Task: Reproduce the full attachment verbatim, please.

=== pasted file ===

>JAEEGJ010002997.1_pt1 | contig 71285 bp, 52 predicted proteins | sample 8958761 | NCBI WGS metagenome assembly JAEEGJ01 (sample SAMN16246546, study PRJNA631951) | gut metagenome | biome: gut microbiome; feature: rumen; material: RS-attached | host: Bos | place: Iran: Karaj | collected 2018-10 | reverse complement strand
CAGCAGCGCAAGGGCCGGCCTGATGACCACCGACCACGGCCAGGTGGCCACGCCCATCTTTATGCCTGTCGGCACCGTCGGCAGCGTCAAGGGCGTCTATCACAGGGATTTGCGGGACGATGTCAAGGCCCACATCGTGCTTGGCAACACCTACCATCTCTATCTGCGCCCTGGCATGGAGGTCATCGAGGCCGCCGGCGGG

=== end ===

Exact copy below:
>JAEEGJ010002997.1_pt1 | contig 71285 bp, 52 predicted proteins | sample 8958761 | NCBI WGS metagenome assembly JAEEGJ01 (sample SAMN16246546, study PRJNA631951) | gut metagenome | biome: gut microbiome; feature: rumen; material: RS-attached | host: Bos | place: Iran: Karaj | collected 2018-10 | reverse complement strand
CAGCAGCGCAAGGGCCGGCCTGATGACCACCGACCACGGCCAGGTGGCCACGCCCATCTTTATGCCTGTCGGCACCGTCGGCAGCGTCAAGGGCGTCTATCACAGGGATTTGCGGGACGATGTCAAGGCCCACATCGTGCTTGGCAACACCTACCATCTCTATCTGCGCCCTGGCATGGAGGTCATCGAGGCCGCCGGCGGG